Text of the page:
Does internal or external make any difference is size limit?
In principle no. The OS will handle a drive just fine regardless of you mount it externally, or internally.
There are two caveats though:
- If you mount the disk via an USB enclosure then you will effectively do a SATA to USB conversion in the external enclosure. If the chip doing that conversion is old and fails to understand large drives then it will not work.
- If you use a non-standard connection to the external drive (e.g. no eSATA or SAS, but USB or Firewire) then you use extra drivers. These also need to be aware of large drives.
(I never heard of problems with USB and 3TB drives though).
Is there a limit to the size of a drive?
Depending on how the computer 'talks' to the drive, there might be problems.
Old drives used specify their size with fields containing their number of heads, cylinders and sectors. Multiply these by sector size (usually 512 bytes in those times) and you got their size. However the values got stored in different ways which lead to complications.
E.g. the BIOS used cylinders (0-1023), heads (0-255) and sectors per track (1-63). Multiply this and you get 8 455 716 864 bytes (8.4 GB). This means old BIOS DOS boot (using in 13h) could not boot from drives bigger than 8.4GB.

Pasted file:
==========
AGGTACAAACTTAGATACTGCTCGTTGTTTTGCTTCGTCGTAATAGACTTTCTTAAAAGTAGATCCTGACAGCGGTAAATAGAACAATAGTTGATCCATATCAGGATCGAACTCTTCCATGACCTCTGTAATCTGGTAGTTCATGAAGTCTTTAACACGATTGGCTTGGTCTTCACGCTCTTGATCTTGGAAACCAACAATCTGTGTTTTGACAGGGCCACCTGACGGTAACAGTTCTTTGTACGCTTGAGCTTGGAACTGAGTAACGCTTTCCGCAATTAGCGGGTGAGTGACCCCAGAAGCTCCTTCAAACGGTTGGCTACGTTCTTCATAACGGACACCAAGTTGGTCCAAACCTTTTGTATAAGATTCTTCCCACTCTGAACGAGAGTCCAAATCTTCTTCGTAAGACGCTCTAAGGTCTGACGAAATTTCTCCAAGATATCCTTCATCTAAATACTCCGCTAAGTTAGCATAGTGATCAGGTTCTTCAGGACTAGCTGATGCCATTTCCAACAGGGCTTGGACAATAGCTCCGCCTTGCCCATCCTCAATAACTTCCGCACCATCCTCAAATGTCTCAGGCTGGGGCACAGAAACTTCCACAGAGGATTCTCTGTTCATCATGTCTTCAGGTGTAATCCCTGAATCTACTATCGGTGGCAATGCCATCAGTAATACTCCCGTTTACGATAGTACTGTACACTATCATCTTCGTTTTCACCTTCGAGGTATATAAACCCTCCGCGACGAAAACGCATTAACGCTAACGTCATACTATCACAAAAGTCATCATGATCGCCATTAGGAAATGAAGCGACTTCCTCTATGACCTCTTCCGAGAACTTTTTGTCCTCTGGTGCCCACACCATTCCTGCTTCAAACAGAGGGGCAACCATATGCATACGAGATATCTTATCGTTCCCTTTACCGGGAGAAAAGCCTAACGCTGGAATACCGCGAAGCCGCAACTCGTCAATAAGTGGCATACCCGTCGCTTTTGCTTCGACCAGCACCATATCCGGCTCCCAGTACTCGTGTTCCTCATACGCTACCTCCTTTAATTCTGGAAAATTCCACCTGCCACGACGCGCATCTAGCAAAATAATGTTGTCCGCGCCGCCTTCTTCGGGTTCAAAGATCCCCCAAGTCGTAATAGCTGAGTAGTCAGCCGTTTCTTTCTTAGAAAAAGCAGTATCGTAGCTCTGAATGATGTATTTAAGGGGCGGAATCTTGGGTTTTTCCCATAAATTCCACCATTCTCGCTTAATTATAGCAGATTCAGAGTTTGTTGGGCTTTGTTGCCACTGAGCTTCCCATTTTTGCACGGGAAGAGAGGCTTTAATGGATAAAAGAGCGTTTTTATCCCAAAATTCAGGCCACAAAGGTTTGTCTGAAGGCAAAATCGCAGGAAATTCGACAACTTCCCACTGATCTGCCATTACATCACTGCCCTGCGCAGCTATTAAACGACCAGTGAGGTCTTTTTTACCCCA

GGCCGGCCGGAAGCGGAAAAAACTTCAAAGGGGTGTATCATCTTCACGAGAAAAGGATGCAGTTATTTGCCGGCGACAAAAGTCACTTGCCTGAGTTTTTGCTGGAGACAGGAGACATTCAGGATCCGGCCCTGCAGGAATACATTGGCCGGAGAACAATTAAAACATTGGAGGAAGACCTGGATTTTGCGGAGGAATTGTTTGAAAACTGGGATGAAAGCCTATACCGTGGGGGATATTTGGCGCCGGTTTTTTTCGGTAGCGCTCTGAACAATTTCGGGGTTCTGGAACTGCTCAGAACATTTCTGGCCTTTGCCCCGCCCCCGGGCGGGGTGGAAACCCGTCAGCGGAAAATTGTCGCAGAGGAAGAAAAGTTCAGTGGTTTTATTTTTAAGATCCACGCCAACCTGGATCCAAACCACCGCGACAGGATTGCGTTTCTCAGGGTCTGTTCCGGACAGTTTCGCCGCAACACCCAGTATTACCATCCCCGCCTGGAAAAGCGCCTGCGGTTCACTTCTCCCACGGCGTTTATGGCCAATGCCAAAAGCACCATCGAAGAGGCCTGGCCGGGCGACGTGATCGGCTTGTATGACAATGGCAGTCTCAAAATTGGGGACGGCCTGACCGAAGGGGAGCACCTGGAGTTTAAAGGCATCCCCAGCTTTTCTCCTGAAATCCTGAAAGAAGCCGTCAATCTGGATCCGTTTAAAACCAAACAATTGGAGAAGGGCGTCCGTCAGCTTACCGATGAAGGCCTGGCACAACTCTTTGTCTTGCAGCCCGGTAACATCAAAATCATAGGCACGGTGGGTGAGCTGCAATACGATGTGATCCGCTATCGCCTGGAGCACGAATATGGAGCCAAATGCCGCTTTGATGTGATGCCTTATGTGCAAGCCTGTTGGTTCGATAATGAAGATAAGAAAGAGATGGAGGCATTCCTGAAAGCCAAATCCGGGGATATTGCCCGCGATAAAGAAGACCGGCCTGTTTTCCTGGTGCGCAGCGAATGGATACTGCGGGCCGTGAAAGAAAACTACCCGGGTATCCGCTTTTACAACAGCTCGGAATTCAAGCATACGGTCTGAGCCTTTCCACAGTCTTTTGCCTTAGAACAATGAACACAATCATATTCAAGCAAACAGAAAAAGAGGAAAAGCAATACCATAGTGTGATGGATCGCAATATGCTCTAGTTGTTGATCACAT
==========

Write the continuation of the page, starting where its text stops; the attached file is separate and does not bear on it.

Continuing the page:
Similar problems where encountered at 528MB, 2.1GB, 4.2GB, 8.4GB, 33.2GB and 137GB.
(more info here.)
Modern systems and drives however left all of these problems behind and we are only left with one problem: The MBR cannot describe drives larger than 2.0TiB (2.19 TB).
If you want to use a drive larger then 2.0TiB you will need to use another partition format than MBR. The one used on modern computers is http://en.wikipedia.org/wiki/GUID_Partition_Table">GPT, which handles large drives just fine.
However this means your computer must understand GPT. This is not a problem on a modern OS, and Ubuntu should not have any problems with it. However:
- Your BIOS/UEFI needs to understand GPT if it want to boot from it. Unless you have a modern BIOS (on a P4? Hell no) then you cannot boot from a 3TB drive.
- The partitions will not be recognized if it is connected to a computer with an old OS (e.g. windows XP).